With the vast majority of the Affordable Care Act upheld by the Supreme Court, Obamacare — or what Paul Begala justly called “a policy conceived by the Heritage Foundation, midwifed by Newt Gingrich, raised by Mitt Romney, and then adopted in adulthood by Barack Obama” — is set to become the law of the land.
That is largely a positive development: for the tens of millions of previously uninsured Americans who will now have access to a physician, for health insurance companies granted millions of new customers and for an America whose care outcomes have persistently ranked last among developed-world nations.
But more can be done. To curb skyrocketing costs — already twice as high as those in other developed countries — policymakers should remove damaging restrictions on incentivizing healthy behavior by health care consumers and allow insurance companies to price-discriminate based on lifestyle choices.
Health insurance is in this regard a uniquely restricted market. Car insurance companies, for instance, are allowed (as they should be) to charge unsafe drivers more for car insurance. You cause a crash, your premiums go up. Life insurance companies, meanwhile, are allowed to charge people who smoke and older, unhealthier customers more for end-of-life insurance policies.
This all makes intuitive sense. There is no reason why people who drive safely or don’t smoke should be forced to subsidize the poor choices of other people by paying equal prices for these kinds of insurance. And they’re not.
Health insurance, however, is different. As Jon Stewart noted in a segment last November, national lawmakers struck down Pennsylvania Rep. Kathleen Dahlkemper’s HR 3472, which would have “given people a financial incentive to make health improvements” by “allowing health insurance companies to raise or lower premiums based on blood pressure, smoking status, cholesterol levels, body weight, or blood glucose control.”
Many health insurance companies have proposed offering lower prices to people who join gyms, lose weight, join a running club or meet a certain set of medically determined health standards — all activities that have been shown to improve health, lower the incidence of chronic disease and reduce the need for expensive after-the-fact care (the carrot). Others have proposed charging smokers, overeaters and the sedentary more, both to cover company costs and to provide negative incentives to improve personal health (the stick).
Under current law, however, many of these options are off the table. That should change, on both grounds of efficiency and grounds of fairness.
First, a market in which insurance companies are allowed to price-discriminate would reduce health care costs by incentivizing behaviors proven to reduce the incidence of disease, much as road safety is improved by incentivizing drivers not to crash. (Our current health care market is more akin to a world in which everyone pays the same flat rate to fix everyone else’s cars when they crash, regardless of our own driving quality — a world that would be neither efficient nor fair.) In an America far unhealthier and more obese than most European countries, and an America that spends outlandishly on health care while achieving discouragingly poor outcomes, such cost-cutting would go a long way.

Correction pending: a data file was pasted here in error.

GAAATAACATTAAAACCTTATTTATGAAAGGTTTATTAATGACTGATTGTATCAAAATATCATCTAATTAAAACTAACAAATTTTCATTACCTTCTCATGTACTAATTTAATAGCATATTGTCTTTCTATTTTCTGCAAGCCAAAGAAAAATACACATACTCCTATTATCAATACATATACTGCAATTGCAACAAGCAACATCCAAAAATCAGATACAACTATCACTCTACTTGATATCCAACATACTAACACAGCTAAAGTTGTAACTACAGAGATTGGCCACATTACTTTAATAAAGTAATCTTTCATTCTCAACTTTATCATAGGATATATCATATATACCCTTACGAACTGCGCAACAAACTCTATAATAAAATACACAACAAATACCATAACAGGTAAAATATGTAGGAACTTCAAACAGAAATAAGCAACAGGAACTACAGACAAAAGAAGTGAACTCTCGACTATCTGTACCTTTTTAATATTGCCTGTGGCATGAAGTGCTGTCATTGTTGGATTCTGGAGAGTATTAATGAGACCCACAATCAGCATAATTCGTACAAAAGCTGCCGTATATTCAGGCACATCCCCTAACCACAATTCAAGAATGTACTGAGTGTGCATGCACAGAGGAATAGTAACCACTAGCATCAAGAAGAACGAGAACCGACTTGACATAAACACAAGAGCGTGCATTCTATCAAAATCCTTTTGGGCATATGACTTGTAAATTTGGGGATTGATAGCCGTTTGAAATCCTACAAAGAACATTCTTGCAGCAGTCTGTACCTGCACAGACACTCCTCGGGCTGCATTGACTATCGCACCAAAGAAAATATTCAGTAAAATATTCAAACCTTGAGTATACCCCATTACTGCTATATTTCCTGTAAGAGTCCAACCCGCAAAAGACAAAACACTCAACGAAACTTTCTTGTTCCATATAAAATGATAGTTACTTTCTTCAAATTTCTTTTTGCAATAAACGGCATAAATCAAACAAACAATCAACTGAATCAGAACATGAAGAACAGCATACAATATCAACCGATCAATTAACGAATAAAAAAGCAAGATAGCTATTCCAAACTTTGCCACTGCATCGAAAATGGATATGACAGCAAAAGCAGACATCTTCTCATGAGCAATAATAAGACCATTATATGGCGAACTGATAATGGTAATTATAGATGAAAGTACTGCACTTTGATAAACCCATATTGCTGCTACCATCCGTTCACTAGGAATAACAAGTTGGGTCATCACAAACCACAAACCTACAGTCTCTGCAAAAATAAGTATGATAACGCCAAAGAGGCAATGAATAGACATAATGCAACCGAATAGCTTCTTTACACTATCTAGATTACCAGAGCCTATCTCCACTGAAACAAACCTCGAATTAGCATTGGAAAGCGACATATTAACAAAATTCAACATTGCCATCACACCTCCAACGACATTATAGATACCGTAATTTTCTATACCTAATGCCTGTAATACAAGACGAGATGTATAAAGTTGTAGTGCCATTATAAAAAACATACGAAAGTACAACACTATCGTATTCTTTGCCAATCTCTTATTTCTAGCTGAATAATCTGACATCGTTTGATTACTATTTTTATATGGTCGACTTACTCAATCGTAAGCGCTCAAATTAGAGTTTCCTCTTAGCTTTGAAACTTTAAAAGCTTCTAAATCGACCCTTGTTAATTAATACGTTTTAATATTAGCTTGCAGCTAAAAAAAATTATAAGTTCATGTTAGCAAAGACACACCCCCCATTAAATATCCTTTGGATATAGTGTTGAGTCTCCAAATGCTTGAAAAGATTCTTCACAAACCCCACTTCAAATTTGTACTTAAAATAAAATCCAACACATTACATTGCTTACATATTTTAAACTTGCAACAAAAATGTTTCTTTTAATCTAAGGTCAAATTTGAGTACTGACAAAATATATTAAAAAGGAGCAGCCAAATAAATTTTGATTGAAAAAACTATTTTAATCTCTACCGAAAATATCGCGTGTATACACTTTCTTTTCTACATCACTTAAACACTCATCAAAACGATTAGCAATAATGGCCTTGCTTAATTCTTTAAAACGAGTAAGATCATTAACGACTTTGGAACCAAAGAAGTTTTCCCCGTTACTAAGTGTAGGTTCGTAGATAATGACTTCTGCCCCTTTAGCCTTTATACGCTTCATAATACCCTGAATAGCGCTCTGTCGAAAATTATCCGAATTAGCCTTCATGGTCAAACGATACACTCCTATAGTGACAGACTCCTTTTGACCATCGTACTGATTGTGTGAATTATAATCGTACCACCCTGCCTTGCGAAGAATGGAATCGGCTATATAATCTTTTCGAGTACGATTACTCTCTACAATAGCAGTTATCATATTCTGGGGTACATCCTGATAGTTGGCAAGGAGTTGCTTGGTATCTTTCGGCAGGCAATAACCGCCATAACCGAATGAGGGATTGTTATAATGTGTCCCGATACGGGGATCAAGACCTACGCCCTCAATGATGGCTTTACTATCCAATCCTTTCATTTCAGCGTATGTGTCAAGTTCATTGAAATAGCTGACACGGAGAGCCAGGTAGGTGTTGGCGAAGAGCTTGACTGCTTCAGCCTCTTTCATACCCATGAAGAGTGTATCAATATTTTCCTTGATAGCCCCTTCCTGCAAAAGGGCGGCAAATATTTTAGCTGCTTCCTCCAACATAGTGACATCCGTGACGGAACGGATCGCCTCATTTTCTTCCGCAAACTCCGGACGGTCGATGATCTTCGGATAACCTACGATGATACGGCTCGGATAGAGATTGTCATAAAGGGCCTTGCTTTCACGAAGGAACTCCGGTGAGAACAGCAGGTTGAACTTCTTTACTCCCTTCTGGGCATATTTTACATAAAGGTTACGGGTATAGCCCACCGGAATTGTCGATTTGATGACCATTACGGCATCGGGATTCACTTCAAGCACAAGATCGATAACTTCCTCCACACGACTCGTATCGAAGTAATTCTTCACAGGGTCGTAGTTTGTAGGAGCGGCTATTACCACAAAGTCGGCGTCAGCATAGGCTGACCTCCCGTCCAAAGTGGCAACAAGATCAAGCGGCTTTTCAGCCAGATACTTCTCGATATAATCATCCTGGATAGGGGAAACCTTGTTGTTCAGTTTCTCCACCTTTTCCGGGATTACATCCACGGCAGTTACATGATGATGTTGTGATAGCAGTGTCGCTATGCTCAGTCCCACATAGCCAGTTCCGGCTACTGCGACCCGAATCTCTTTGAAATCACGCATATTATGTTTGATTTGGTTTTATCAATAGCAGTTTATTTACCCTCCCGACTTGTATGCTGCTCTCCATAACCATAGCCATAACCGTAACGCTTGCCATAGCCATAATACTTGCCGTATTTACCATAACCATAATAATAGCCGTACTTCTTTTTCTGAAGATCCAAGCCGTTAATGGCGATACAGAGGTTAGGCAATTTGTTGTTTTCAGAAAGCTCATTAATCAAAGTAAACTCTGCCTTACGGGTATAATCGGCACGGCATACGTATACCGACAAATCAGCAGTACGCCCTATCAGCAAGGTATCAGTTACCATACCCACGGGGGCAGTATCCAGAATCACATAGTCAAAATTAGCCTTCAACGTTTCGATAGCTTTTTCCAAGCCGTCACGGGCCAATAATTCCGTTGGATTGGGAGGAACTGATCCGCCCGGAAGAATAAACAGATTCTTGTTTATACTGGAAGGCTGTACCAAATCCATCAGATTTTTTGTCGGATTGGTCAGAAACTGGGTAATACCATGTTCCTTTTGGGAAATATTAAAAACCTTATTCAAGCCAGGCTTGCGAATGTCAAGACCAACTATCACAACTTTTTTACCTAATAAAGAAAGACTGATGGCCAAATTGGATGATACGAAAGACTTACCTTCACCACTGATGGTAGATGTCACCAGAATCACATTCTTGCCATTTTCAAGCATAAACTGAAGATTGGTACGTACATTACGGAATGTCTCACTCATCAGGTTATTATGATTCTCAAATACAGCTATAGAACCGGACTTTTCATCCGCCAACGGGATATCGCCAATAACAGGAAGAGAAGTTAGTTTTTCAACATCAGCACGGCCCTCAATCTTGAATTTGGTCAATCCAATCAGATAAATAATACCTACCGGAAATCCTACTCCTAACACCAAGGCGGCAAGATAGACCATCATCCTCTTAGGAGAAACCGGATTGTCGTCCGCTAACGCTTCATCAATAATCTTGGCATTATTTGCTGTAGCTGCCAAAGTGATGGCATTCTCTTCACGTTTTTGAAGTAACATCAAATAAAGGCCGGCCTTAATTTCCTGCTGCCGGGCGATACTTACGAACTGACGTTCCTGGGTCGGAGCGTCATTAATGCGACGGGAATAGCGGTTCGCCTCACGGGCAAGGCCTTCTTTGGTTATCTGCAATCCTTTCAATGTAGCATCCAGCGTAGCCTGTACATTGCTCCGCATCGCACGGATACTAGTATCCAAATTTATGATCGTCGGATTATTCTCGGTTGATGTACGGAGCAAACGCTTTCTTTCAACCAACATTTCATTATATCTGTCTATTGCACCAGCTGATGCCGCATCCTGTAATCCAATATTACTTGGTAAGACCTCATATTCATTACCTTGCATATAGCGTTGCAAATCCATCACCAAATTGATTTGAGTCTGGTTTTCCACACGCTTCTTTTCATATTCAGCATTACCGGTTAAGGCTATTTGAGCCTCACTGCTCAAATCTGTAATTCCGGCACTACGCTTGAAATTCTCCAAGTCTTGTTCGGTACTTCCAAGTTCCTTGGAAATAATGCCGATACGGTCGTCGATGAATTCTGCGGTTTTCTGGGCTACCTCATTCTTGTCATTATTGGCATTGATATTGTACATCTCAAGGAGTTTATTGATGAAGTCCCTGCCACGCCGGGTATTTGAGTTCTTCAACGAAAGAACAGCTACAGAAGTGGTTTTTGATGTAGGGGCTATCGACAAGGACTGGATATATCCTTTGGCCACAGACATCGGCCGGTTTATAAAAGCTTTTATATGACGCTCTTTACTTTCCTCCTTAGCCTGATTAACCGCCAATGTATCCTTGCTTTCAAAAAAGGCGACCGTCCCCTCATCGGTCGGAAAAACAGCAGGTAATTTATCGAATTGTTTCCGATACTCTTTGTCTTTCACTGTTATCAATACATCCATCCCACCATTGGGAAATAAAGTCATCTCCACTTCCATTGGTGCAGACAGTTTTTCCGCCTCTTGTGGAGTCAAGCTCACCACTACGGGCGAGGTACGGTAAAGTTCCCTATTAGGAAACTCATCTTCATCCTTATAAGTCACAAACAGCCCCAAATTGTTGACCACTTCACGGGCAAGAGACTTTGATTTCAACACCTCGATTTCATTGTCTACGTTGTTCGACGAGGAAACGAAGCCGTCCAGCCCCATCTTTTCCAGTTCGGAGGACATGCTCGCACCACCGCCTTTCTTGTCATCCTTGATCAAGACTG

Second, regardless of overall market efficiency, it is unjust to force consumers who consciously take care of themselves to subsidize the poor health choices of other consumers by paying the same rate for far less expected care. Genetic or congenital problems, of course, are a different matter and should be covered by the state (or by private insurance operating under a mandate from the state).
All of these changes should also be coupled with healthy eating programs and food vouchers for kids who have limited access to high-quality meals, a reduction in cuts to physical education programs in schools and incentives for employers to offer employees exercise options before, during or after work. Not everyone currently has the same opportunity to stay healthy, and we should strive to create a level playing field for all.
James Madison famously observed in “Federalist No. 51” that “if men were angels, no government would be necessary” — in other words, that no higher power is required to govern the decisions of perfect men. Quite nearly the same could be said of health care: perfectly healthy citizens need no doctors.
No extension of coverage — although it is a huge step in the right direction — can be fiscally sustainable in a society that is permanently sick, overweight and sedentary. What we need now is a system that incentivizes preventative, healthy choices — a system that encourages us to become the gym-class versions of James Madison’s angels.
Email Miles your views on Obamacare at milesu1 “at” stanford “dot” edu.